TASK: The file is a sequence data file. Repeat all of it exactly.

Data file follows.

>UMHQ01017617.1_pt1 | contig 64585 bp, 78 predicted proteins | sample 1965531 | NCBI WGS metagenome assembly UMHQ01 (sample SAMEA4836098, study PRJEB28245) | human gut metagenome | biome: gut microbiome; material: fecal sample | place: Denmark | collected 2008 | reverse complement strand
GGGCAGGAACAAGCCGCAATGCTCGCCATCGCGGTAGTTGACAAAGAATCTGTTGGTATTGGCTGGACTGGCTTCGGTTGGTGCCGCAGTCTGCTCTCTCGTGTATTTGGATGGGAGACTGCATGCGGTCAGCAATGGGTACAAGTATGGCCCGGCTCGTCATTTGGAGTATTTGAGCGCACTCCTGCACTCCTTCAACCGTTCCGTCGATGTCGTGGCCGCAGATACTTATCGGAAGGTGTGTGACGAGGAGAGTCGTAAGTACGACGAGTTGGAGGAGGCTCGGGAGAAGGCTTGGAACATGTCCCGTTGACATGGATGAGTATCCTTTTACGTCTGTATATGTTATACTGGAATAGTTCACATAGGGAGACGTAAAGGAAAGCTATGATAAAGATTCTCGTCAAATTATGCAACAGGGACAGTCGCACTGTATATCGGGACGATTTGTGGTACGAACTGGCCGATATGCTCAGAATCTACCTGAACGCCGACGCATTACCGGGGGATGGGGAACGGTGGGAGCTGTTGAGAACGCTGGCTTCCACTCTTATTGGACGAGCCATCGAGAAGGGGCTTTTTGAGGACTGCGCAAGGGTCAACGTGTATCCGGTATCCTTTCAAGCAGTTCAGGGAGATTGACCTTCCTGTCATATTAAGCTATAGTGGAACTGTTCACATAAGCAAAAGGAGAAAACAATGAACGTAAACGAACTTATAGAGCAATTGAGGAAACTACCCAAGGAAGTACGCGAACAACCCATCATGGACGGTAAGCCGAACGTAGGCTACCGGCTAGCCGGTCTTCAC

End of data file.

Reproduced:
>UMHQ01017617.1_pt1 | contig 64585 bp, 78 predicted proteins | sample 1965531 | NCBI WGS metagenome assembly UMHQ01 (sample SAMEA4836098, study PRJEB28245) | human gut metagenome | biome: gut microbiome; material: fecal sample | place: Denmark | collected 2008 | reverse complement strand
GGGCAGGAACAAGCCGCAATGCTCGCCATCGCGGTAGTTGACAAAGAATCTGTTGGTATTGGCTGGACTGGCTTCGGTTGGTGCCGCAGTCTGCTCTCTCGTGTATTTGGATGGGAGACTGCATGCGGTCAGCAATGGGTACAAGTATGGCCCGGCTCGTCATTTGGAGTATTTGAGCGCACTCCTGCACTCCTTCAACCGTTCCGTCGATGTCGTGGCCGCAGATACTTATCGGAAGGTGTGTGACGAGGAGAGTCGTAAGTACGACGAGTTGGAGGAGGCTCGGGAGAAGGCTTGGAACATGTCCCGTTGACATGGATGAGTATCCTTTTACGTCTGTATATGTTATACTGGAATAGTTCACATAGGGAGACGTAAAGGAAAGCTATGATAAAGATTCTCGTCAAATTATGCAACAGGGACAGTCGCACTGTATATCGGGACGATTTGTGGTACGAACTGGCCGATATGCTCAGAATCTACCTGAACGCCGACGCATTACCGGGGGATGGGGAACGGTGGGAGCTGTTGAGAACGCTGGCTTCCACTCTTATTGGACGAGCCATCGAGAAGGGGCTTTTTGAGGACTGCGCAAGGGTCAACGTGTATCCGGTATCCTTTCAAGCAGTTCAGGGAGATTGACCTTCCTGTCATATTAAGCTATAGTGGAACTGTTCACATAAGCAAAAGGAGAAAACAATGAACGTAAACGAACTTATAGAGCAATTGAGGAAACTACCCAAGGAAGTACGCGAACAACCCATCATGGACGGTAAGCCGAACGTAGGCTACCGGCTAGCCGGTCTTCAC